i am schulz

Let's write an SPA in CSS

Let's write an SPA in CSS

Let’s build a website. Let’s make it about food, because I like food. Also, we need cats, because the Internet is made of cats. Also, because it’s 2019, it can’t have page reloads. What’s that? All those small pages use way too much Vue and React and all of the Javascripts, you say? Alright, let’s try without then, let’s have it your way.

In order to have a website about food and cats, we need to have content. Here’s some:

<main class="content">
	<section class="content__section" id="cats">
		<img class="content__entry" src="http://lorempixel.com/500/500/cats/1/">
		<img class="content__entry" src="http://lorempixel.com/500/500/cats/2/">
        <!--[...]-->
		<img class="content__entry" src="http://lorempixel.com/500/500/cats/9/">
	</section>
	<section class="content__section" id="food">
		<img class="content__entry" src="http://lorempixel.com/500/500/food/1/">
		<img class="content__entry" src="http://lorempixel.com/500/500/food/2/">
		<!--[...]-->
		<img class="content__entry" src="http://lorempixel.com/500/500/food/9/">
	</section>
	<section class="content__section" id="foodandcats">
		<img class="content__entry" src="http://lorempixel.com/500/500/food/1/">
		<img class="content__entry" src="http://lorempixel.com/500/500/cats/2/">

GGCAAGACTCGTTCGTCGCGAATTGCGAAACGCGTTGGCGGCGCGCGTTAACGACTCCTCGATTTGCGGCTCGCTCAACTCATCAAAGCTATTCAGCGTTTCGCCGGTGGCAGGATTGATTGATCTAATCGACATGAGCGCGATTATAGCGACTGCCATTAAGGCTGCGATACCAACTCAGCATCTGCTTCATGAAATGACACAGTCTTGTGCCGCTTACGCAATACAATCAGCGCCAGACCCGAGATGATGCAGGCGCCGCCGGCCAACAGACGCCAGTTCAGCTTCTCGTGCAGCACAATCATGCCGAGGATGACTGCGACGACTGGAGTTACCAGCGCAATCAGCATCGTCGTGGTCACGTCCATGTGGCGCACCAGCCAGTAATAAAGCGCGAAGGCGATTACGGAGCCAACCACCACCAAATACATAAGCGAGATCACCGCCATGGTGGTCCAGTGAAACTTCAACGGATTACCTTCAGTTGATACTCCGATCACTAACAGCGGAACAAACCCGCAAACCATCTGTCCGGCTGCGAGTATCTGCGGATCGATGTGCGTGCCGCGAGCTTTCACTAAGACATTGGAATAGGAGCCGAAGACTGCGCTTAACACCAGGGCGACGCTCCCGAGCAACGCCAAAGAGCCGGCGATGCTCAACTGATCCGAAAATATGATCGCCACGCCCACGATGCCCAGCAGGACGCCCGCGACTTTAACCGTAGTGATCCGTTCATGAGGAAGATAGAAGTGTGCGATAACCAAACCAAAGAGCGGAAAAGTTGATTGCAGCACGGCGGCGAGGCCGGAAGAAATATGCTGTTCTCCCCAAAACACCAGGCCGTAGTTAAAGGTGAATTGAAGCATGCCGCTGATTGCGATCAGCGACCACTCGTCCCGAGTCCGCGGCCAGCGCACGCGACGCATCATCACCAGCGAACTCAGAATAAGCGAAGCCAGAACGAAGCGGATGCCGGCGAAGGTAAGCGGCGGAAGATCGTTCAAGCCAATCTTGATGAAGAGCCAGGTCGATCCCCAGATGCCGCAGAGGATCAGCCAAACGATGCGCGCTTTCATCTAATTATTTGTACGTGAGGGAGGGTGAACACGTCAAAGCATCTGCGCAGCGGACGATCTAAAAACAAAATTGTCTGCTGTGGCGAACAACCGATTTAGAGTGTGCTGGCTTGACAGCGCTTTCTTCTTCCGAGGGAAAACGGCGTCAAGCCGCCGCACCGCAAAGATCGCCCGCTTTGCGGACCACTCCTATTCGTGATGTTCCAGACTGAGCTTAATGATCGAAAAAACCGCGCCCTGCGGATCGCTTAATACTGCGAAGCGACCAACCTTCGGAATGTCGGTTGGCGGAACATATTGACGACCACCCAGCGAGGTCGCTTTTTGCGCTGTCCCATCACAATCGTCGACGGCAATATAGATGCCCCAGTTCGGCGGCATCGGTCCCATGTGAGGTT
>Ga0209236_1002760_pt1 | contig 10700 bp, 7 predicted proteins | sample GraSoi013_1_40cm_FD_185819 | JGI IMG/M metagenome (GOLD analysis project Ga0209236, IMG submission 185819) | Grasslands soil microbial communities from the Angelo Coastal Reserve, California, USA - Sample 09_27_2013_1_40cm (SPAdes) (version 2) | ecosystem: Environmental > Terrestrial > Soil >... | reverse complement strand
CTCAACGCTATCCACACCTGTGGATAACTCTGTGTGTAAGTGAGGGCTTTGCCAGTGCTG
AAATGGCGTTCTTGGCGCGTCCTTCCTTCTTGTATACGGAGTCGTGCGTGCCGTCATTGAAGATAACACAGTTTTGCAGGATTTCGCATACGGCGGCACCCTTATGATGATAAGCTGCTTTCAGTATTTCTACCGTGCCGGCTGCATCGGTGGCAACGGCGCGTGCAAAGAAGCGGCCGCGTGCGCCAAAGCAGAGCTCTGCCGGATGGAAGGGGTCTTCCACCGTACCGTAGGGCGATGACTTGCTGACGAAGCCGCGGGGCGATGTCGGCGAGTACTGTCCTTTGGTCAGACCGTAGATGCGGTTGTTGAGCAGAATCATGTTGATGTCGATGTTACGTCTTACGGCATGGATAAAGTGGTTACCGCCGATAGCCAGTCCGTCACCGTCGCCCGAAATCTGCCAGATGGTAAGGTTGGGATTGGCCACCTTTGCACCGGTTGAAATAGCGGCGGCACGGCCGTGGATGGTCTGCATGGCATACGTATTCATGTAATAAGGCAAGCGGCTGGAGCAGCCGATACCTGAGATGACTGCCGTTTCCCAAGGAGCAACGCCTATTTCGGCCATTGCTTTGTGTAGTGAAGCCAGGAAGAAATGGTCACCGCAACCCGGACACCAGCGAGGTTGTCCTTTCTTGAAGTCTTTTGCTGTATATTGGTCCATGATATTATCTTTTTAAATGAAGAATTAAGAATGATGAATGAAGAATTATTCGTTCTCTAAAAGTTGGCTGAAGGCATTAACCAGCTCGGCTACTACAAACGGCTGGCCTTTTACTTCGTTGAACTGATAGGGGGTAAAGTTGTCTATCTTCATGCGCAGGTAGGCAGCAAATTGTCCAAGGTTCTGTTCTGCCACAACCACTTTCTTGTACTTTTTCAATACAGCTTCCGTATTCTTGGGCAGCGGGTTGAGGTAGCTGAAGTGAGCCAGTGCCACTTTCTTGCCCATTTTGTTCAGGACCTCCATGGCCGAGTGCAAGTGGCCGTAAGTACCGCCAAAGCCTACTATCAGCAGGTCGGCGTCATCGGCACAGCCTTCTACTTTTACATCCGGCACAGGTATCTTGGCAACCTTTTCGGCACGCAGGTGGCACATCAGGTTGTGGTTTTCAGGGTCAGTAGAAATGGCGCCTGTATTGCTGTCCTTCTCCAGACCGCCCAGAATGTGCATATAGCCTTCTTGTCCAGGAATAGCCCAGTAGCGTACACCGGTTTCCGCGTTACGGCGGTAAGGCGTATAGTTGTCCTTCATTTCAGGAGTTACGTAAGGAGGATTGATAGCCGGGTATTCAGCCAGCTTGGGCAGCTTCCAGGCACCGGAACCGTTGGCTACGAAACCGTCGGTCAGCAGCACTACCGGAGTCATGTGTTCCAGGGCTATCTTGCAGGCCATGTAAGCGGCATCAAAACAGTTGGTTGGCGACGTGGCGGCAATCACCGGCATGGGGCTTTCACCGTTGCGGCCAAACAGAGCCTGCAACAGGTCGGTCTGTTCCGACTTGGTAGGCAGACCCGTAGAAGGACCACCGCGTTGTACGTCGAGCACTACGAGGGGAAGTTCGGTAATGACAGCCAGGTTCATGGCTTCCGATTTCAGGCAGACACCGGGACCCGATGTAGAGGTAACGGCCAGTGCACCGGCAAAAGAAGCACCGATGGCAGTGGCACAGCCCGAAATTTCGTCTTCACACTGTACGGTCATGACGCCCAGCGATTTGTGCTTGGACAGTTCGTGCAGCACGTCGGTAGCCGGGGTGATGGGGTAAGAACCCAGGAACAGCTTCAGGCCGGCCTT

<!--[...]-->
		<img class="content__entry" src="http://lorempixel.com/500/500/food/9/">
	</section>
</main>

Mmh, just look at that Lorem Burger and Ipsum Salad! But it’s all naked HTML. You are not going out like that, website, dress yourself up!

.content {
	&__section {
		display: grid;
		grid-template-columns: 1fr 1fr 1fr;
		grid-gap: 16px;
		width: 100%;
	}
	
	&__entry {
		width: 100%;
	}
}

That’s better, but we can still see all the content. That’s no SPA! Alright, let’s hide our content then.

.content {
	position: relative;
	
	&__section {
		position: absolute;
		top: 0;
		left: 0;
		//[...]
		pointer-events: none;
		opacity: 0;
		transform: translateX(-5%);
		transition: opacity 0.3s ease-out 0s, transform 0.3s ease-out 0s;
		
		&:target {
			opacity: 1;
			pointer-events: all;
			transform: translateX(0);
			transition: opacity 0.3s ease-out 0.3s, transform 0.3s ease-out 0.3s;
		}
	}
	
	&__entry {
		width: 100%;
	}
}

Great. Now everything’s gone. So what happened here? Our .content__section elements are now absolutely positioned within .content, so they overlay each other. You can’t see or click them, because we also removed their opacity and their pointer events (Watch out! Pointer events are reversible, so any children with pointer-events: all; are clickable again). We could have simply gone with display: none, but our way allows us to transition the content sections in and out of view. We restore the opacity and pointer events on the :target pseudoclass, so as soon as we target a .content__section, it shows up. But all that talking is getting us nowhere, because we put it all behind that :target pseudoclass and don’t even have a navigation to trigger that. Getting the user to type in hash-URLs isn’t UX-ish enough?

<nav class="navigation">
	<ul class="navigation__list">
		<li class="navigation__item"><a class="navigation__link" href="#cats">🐱</a></li>
		<li class="navigation__item"><a class="navigation__link" href="#food">🍴</a></li>
		<li class="navigation__item"><a class="navigation__link" href="#foodandcats">🍴+🐱</a></li>